Confined Spaces: Need for Clarity

The Occupational Safety and Health Administration (OSHA) put its Confined Spaces in Construction standard into effect on August 3. Now, anyone working in attics or crawlspaces must follow safety protocols similar to those that have long been required for utility workers in manholes.

In a webinar by the Building Performance Institute, OSHA Compliance Assistant Specialist Ron Williams said possible hazards range from open attic floor joists to carbon monoxide from HVAC equipment to fumes generated while blowing foam insulation. The safety protocols depend on the hazards but could include posting someone outside the space, written safety plans, and atmospheric testing.

"Small employers will have to put some effort into understanding the standard, because there are layers of requirements that can make it seem less than straightforward," says Tressi L. Cordaro, a Washington, D.C.-based attorney with Jackson Lewis who advises employers on OSHA-related issues.

One possible problem on subcontracted jobs, she says, stems from the differing requirements for general contractors (GCs) and subcontractors. The GC has to brief the sub about hazards and required permits, while the sub must ensure that workers follow the relevant protocols. However, the GC's liability in the event of an injury is unclear.

"It may be problematic because the GC may not be on the site to see who is going into the space," says Cordaro. "We're hoping that the agency will issue some guidance in the near future on what they expect."


Silica: Fenced In

The Environmental Protection Agency's proposed Silica Dust rule would cut workers' permissible exposure to airborne silica dust generated by activities like cutting concrete tile and fiber cement. It would also include recordkeeping and medical monitoring requirements. OSHA administrator David Michaels wants the rule implemented before the end of 2018, at the latest.

That timetable has hit a roadblock. Congress added "fencing language" to the most recent Labor, Health and Human Services Appropriations bill that basically defunds implementation until additional studies are completed. These include studies by a review panel on how the rule will impact small business, as well as by the National Academy of Sciences on the rule's epidemiological justification, the efficacy of sampling technologies, and the ability of regulated industries to comply.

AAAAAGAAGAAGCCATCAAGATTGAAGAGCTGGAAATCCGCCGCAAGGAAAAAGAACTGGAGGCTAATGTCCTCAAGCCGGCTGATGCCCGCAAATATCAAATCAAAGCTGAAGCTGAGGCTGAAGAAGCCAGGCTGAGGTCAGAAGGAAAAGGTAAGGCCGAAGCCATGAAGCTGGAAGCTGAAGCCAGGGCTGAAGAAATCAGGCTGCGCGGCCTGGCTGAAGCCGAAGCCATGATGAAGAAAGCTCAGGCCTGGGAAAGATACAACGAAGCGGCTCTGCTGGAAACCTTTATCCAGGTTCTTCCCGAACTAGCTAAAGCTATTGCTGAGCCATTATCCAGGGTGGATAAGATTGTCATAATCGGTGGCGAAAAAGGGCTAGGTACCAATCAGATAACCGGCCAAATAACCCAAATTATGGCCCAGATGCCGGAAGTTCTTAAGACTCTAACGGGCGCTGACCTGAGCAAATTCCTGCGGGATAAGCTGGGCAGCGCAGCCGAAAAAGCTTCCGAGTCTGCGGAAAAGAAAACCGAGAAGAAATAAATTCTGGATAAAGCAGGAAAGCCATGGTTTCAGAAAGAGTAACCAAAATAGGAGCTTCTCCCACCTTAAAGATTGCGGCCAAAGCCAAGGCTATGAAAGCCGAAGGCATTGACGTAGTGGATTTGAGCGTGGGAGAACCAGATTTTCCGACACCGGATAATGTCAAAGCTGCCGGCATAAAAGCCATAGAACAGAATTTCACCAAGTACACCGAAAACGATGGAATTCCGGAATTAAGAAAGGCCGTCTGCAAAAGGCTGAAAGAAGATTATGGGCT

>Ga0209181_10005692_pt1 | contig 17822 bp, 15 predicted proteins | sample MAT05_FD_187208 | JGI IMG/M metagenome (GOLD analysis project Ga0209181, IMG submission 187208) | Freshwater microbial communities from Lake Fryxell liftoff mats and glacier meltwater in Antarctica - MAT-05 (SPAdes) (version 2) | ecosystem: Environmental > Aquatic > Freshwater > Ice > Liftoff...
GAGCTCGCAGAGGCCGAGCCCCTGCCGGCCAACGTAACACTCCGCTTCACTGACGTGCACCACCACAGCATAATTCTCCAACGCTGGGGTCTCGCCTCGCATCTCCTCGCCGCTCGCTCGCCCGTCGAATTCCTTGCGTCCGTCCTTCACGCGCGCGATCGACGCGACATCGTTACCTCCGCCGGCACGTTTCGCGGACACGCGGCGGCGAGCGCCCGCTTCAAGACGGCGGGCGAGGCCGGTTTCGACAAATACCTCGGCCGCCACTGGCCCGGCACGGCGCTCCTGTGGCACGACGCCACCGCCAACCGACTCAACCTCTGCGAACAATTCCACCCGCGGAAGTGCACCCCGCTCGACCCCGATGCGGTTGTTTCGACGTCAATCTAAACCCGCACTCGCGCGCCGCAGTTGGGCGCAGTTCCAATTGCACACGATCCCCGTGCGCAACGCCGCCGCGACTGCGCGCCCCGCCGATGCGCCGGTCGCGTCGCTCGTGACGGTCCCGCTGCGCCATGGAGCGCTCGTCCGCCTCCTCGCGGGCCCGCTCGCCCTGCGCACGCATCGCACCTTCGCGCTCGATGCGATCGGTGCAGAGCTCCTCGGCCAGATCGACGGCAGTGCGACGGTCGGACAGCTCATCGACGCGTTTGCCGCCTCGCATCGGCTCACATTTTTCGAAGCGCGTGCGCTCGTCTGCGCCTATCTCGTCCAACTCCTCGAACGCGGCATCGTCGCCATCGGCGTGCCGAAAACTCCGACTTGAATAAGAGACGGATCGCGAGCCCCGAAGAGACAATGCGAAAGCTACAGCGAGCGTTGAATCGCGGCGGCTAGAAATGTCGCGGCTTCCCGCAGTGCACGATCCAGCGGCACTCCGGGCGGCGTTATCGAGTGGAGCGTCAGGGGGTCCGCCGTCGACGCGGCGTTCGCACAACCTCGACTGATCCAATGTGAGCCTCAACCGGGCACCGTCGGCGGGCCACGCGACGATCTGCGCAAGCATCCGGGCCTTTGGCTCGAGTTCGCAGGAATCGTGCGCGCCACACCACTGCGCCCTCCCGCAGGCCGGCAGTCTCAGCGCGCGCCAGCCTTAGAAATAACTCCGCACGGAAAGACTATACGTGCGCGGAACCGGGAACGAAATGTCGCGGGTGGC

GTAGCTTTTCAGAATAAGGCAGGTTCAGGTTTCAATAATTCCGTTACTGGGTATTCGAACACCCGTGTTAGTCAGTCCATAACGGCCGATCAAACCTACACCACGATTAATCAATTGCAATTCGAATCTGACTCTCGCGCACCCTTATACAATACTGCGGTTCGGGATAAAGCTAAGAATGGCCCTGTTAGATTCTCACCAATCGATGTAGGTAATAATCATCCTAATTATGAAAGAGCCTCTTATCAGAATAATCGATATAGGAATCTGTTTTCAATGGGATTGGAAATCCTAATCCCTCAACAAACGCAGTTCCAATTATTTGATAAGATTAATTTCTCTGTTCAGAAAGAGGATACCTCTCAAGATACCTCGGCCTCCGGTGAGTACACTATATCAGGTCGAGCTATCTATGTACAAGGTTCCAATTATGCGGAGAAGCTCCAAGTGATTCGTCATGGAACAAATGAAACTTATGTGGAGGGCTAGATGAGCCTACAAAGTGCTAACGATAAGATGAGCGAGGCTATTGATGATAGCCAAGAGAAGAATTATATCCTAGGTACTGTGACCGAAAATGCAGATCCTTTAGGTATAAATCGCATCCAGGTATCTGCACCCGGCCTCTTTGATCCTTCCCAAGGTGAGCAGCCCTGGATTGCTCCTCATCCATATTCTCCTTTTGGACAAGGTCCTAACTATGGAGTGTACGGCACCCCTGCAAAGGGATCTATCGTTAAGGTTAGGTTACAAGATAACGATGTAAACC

RRP: Relief on Testing?

The EPA's Renovation Repair and Painting (RRP) rule requires lead-safe work practices when paint has a lead concentration of more than 0.5% by weight. It also requires that an inexpensive field test kit be developed to measure that lead concentration. We're still waiting.

Current kits merely identify whether or not lead is present. Industry pros say that's costing money, because many remodelers use lead-safe practices by default to avoid more expensive and time-consuming XRF or lab testing. "If there were a field test that accurately measured the amount of lead in a paint sample, thousands of homes wouldn't need RRP that now do," says Mark Paskell, a Massachusetts-based RRP trainer.

The EPA held a public hearing in June to discuss the issue. According to Randi Hutchinson, lobbyist for the National Association of the Remodeling Industry, the meeting was in response to a rider that Congress added to the EPA's FY15 budget appropriation, directing the agency to either develop a kit or revisit the criteria for requiring lead-safe practices.

The National Association of Homebuilders (NAHB) is pushing for the latter. If no testing is done, the current rule mandates lead-safe practices on homes built before 1978. Bob Hanbury, a Newington, Conn., builder/remodeler who represented NAHB at the meeting says the association wants the EPA to roll that back to pre-1960 homes. "Homes built between 1960 and 1978 have a low probability of lead paint," he says. "Even fewer have lead at a problem level."

So far, there has been no word from EPA on what their next move might be.